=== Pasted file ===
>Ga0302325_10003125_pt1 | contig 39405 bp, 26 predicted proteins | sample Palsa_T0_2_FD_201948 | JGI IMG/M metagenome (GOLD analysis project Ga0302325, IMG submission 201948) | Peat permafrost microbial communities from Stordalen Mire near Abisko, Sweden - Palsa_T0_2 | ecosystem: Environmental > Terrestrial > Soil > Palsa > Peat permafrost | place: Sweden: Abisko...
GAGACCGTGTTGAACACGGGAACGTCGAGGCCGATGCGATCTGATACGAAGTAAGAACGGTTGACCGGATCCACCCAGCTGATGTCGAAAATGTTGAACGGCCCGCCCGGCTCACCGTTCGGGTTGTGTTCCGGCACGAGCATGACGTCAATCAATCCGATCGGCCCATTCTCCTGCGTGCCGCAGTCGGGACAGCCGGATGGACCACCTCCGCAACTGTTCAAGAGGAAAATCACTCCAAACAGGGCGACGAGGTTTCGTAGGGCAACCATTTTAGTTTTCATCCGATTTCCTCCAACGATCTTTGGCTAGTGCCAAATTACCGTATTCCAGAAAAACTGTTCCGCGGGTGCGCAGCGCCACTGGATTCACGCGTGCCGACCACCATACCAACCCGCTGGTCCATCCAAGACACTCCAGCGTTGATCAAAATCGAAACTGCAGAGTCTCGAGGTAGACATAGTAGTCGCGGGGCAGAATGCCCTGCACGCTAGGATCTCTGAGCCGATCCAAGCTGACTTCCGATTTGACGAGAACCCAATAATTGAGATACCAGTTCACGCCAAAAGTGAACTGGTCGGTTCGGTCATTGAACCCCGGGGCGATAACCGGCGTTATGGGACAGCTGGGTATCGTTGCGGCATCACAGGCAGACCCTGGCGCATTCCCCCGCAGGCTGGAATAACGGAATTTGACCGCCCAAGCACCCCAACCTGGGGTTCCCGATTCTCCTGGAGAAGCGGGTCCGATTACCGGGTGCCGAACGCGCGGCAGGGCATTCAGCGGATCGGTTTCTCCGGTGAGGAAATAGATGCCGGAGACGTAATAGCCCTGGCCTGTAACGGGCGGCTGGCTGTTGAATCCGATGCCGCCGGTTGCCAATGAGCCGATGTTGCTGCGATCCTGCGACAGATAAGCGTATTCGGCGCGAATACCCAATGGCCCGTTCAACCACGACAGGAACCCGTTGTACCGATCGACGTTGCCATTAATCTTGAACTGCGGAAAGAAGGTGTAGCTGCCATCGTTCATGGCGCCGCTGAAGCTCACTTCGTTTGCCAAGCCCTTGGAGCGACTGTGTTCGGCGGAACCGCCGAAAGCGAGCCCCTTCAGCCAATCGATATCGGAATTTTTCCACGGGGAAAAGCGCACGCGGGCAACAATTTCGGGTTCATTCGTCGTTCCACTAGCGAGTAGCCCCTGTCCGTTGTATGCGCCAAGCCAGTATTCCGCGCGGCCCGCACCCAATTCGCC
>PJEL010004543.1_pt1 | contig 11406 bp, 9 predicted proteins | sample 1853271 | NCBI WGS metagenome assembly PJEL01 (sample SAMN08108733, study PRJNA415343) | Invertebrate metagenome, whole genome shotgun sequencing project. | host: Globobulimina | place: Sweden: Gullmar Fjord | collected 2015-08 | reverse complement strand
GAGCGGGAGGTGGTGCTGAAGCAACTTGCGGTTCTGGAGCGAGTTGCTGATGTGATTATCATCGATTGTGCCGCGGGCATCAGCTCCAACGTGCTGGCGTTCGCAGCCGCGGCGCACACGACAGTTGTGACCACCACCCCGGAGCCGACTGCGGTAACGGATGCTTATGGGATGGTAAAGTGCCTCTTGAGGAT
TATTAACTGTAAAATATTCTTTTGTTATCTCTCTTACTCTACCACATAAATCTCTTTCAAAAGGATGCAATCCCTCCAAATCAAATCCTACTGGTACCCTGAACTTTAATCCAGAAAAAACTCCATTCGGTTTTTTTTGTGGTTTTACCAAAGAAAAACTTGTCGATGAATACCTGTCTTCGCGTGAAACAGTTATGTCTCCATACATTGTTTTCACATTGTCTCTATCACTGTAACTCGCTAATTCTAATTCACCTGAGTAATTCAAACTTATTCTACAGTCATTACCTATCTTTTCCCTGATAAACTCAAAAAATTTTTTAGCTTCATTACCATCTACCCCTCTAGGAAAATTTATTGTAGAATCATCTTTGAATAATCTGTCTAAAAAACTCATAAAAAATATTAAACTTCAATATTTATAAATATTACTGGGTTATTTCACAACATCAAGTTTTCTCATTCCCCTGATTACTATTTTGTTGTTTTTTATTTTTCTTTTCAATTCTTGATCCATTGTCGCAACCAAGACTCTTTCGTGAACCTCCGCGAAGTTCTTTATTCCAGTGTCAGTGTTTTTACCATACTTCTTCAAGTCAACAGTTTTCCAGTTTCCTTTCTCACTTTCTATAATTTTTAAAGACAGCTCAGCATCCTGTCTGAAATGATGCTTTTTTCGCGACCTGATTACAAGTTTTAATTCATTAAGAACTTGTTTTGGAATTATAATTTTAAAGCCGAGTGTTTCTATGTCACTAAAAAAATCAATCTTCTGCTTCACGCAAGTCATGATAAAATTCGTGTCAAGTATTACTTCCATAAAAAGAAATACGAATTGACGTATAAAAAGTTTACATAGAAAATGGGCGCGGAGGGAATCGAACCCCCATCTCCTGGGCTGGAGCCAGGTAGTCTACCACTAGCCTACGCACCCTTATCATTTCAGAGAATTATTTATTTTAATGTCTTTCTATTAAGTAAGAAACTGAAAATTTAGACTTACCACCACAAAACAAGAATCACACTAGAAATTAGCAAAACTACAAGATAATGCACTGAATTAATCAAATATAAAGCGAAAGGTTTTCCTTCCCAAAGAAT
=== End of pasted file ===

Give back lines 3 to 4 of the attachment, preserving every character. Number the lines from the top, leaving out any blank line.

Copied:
>PJEL010004543.1_pt1 | contig 11406 bp, 9 predicted proteins | sample 1853271 | NCBI WGS metagenome assembly PJEL01 (sample SAMN08108733, study PRJNA415343) | Invertebrate metagenome, whole genome shotgun sequencing project. | host: Globobulimina | place: Sweden: Gullmar Fjord | collected 2015-08 | reverse complement strand
GAGCGGGAGGTGGTGCTGAAGCAACTTGCGGTTCTGGAGCGAGTTGCTGATGTGATTATCATCGATTGTGCCGCGGGCATCAGCTCCAACGTGCTGGCGTTCGCAGCCGCGGCGCACACGACAGTTGTGACCACCACCCCGGAGCCGACTGCGGTAACGGATGCTTATGGGATGGTAAAGTGCCTCTTGAGGAT